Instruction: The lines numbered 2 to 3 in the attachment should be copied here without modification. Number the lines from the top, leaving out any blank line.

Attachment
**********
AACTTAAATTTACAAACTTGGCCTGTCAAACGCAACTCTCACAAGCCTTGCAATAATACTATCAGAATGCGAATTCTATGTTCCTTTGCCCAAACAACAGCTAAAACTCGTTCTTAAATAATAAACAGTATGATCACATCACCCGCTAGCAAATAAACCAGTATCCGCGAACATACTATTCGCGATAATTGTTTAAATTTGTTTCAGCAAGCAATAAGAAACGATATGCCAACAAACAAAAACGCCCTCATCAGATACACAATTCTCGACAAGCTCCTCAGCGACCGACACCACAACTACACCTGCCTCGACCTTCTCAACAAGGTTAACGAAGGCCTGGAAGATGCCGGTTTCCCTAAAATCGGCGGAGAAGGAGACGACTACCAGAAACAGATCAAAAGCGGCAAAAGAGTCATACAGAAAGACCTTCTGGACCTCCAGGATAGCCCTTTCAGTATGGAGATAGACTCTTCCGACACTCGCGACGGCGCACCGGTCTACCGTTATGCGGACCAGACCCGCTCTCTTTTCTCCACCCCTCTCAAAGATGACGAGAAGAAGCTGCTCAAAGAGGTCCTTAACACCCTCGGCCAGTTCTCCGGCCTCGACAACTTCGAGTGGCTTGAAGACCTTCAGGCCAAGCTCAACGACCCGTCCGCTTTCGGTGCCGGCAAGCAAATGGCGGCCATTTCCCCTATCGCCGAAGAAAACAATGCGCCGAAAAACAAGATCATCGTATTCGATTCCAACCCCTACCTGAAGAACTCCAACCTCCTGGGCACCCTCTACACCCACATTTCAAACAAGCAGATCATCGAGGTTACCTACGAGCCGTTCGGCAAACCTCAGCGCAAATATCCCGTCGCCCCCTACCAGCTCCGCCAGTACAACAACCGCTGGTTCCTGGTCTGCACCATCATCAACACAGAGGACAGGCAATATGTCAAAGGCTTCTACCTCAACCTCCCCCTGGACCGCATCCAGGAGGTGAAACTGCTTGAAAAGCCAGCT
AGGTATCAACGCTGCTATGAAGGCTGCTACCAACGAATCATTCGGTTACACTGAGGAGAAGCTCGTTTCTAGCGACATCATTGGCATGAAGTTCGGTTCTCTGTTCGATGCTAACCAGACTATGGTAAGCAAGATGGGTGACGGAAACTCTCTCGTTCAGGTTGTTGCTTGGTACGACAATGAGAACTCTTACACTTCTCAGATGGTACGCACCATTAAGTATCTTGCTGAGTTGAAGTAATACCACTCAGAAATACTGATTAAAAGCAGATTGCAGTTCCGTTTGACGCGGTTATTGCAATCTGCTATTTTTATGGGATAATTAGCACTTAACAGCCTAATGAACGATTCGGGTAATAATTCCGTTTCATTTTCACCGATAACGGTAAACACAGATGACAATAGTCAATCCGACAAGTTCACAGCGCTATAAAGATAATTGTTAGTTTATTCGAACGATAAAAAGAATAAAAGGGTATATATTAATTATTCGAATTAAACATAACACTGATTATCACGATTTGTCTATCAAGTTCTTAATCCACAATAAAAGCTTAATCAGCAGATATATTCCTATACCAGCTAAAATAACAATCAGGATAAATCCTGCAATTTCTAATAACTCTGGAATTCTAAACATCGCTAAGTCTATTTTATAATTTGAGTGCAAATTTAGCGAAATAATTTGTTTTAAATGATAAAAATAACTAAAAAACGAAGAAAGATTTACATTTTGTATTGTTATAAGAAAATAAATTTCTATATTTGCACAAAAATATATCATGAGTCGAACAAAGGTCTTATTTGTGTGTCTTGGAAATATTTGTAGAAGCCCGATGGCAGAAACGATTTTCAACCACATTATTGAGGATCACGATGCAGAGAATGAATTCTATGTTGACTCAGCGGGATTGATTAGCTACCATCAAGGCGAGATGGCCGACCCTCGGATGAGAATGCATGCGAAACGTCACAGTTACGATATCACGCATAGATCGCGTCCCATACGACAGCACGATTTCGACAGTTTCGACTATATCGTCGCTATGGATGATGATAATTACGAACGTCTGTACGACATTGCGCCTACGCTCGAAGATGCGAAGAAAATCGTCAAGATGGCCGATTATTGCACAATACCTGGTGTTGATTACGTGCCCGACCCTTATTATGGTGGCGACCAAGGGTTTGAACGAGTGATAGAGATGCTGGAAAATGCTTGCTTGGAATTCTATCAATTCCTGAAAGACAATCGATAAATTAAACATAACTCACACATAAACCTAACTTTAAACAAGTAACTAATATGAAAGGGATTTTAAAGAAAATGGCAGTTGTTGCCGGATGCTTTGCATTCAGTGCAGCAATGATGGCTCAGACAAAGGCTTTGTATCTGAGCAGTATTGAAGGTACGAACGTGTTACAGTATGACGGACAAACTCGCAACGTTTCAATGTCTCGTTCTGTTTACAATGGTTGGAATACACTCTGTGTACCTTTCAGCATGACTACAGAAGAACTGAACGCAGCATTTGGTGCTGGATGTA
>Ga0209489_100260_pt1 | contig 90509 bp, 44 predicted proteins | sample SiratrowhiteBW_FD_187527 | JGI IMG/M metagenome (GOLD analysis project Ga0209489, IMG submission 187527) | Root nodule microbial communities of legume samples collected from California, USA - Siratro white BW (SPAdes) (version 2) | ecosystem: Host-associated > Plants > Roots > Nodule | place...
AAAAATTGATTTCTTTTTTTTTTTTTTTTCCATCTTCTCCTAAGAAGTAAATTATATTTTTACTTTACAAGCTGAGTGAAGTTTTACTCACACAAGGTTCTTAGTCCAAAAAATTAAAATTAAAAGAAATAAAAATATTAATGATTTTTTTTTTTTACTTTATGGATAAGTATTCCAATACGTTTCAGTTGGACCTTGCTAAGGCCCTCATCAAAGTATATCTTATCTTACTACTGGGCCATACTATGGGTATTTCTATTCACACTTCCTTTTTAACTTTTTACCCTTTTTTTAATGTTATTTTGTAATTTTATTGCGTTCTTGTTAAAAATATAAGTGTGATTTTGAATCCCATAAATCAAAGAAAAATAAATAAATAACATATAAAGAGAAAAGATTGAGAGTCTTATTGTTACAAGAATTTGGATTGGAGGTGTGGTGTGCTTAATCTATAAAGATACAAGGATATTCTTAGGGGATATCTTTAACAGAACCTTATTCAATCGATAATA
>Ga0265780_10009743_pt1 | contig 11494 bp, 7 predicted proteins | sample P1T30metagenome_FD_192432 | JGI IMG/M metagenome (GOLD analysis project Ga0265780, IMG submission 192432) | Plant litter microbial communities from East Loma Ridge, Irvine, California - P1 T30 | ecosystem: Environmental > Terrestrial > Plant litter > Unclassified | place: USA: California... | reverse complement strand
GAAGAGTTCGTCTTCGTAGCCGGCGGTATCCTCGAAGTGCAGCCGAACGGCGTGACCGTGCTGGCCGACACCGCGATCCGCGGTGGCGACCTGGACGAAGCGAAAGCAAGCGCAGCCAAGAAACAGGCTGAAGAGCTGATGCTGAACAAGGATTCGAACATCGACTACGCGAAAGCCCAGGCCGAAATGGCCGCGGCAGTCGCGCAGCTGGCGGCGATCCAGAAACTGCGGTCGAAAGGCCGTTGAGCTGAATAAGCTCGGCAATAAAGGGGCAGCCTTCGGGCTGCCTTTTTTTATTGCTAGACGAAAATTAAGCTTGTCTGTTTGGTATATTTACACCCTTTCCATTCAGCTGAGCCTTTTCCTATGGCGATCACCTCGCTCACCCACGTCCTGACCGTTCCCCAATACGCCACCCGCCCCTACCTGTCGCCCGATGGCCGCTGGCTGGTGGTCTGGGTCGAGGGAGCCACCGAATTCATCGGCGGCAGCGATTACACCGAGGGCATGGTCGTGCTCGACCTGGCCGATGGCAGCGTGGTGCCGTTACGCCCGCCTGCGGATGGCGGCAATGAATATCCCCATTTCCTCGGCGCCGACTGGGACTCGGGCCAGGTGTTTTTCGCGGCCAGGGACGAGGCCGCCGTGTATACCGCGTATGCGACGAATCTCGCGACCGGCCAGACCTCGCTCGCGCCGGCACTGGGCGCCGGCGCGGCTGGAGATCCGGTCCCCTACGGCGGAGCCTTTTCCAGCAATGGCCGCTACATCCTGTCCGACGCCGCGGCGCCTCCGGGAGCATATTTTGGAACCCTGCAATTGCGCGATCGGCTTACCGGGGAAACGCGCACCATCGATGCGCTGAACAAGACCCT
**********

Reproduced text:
AGGTATCAACGCTGCTATGAAGGCTGCTACCAACGAATCATTCGGTTACACTGAGGAGAAGCTCGTTTCTAGCGACATCATTGGCATGAAGTTCGGTTCTCTGTTCGATGCTAACCAGACTATGGTAAGCAAGATGGGTGACGGAAACTCTCTCGTTCAGGTTGTTGCTTGGTACGACAATGAGAACTCTTACACTTCTCAGATGGTACGCACCATTAAGTATCTTGCTGAGTTGAAGTAATACCACTCAGAAATACTGATTAAAAGCAGATTGCAGTTCCGTTTGACGCGGTTATTGCAATCTGCTATTTTTATGGGATAATTAGCACTTAACAGCCTAATGAACGATTCGGGTAATAATTCCGTTTCATTTTCACCGATAACGGTAAACACAGATGACAATAGTCAATCCGACAAGTTCACAGCGCTATAAAGATAATTGTTAGTTTATTCGAACGATAAAAAGAATAAAAGGGTATATATTAATTATTCGAATTAAACATAACACTGATTATCACGATTTGTCTATCAAGTTCTTAATCCACAATAAAAGCTTAATCAGCAGATATATTCCTATACCAGCTAAAATAACAATCAGGATAAATCCTGCAATTTCTAATAACTCTGGAATTCTAAACATCGCTAAGTCTATTTTATAATTTGAGTGCAAATTTAGCGAAATAATTTGTTTTAAATGATAAAAATAACTAAAAAACGAAGAAAGATTTACATTTTGTATTGTTATAAGAAAATAAATTTCTATATTTGCACAAAAATATATCATGAGTCGAACAAAGGTCTTATTTGTGTGTCTTGGAAATATTTGTAGAAGCCCGATGGCAGAAACGATTTTCAACCACATTATTGAGGATCACGATGCAGAGAATGAATTCTATGTTGACTCAGCGGGATTGATTAGCTACCATCAAGGCGAGATGGCCGACCCTCGGATGAGAATGCATGCGAAACGTCACAGTTACGATATCACGCATAGATCGCGTCCCATACGACAGCACGATTTCGACAGTTTCGACTATATCGTCGCTATGGATGATGATAATTACGAACGTCTGTACGACATTGCGCCTACGCTCGAAGATGCGAAGAAAATCGTCAAGATGGCCGATTATTGCACAATACCTGGTGTTGATTACGTGCCCGACCCTTATTATGGTGGCGACCAAGGGTTTGAACGAGTGATAGAGATGCTGGAAAATGCTTGCTTGGAATTCTATCAATTCCTGAAAGACAATCGATAAATTAAACATAACTCACACATAAACCTAACTTTAAACAAGTAACTAATATGAAAGGGATTTTAAAGAAAATGGCAGTTGTTGCCGGATGCTTTGCATTCAGTGCAGCAATGATGGCTCAGACAAAGGCTTTGTATCTGAGCAGTATTGAAGGTACGAACGTGTTACAGTATGACGGACAAACTCGCAACGTTTCAATGTCTCGTTCTGTTTACAATGGTTGGAATACACTCTGTGTACCTTTCAGCATGACTACAGAAGAACTGAACGCAGCATTTGGTGCTGGATGTA
>Ga0209489_100260_pt1 | contig 90509 bp, 44 predicted proteins | sample SiratrowhiteBW_FD_187527 | JGI IMG/M metagenome (GOLD analysis project Ga0209489, IMG submission 187527) | Root nodule microbial communities of legume samples collected from California, USA - Siratro white BW (SPAdes) (version 2) | ecosystem: Host-associated > Plants > Roots > Nodule | place...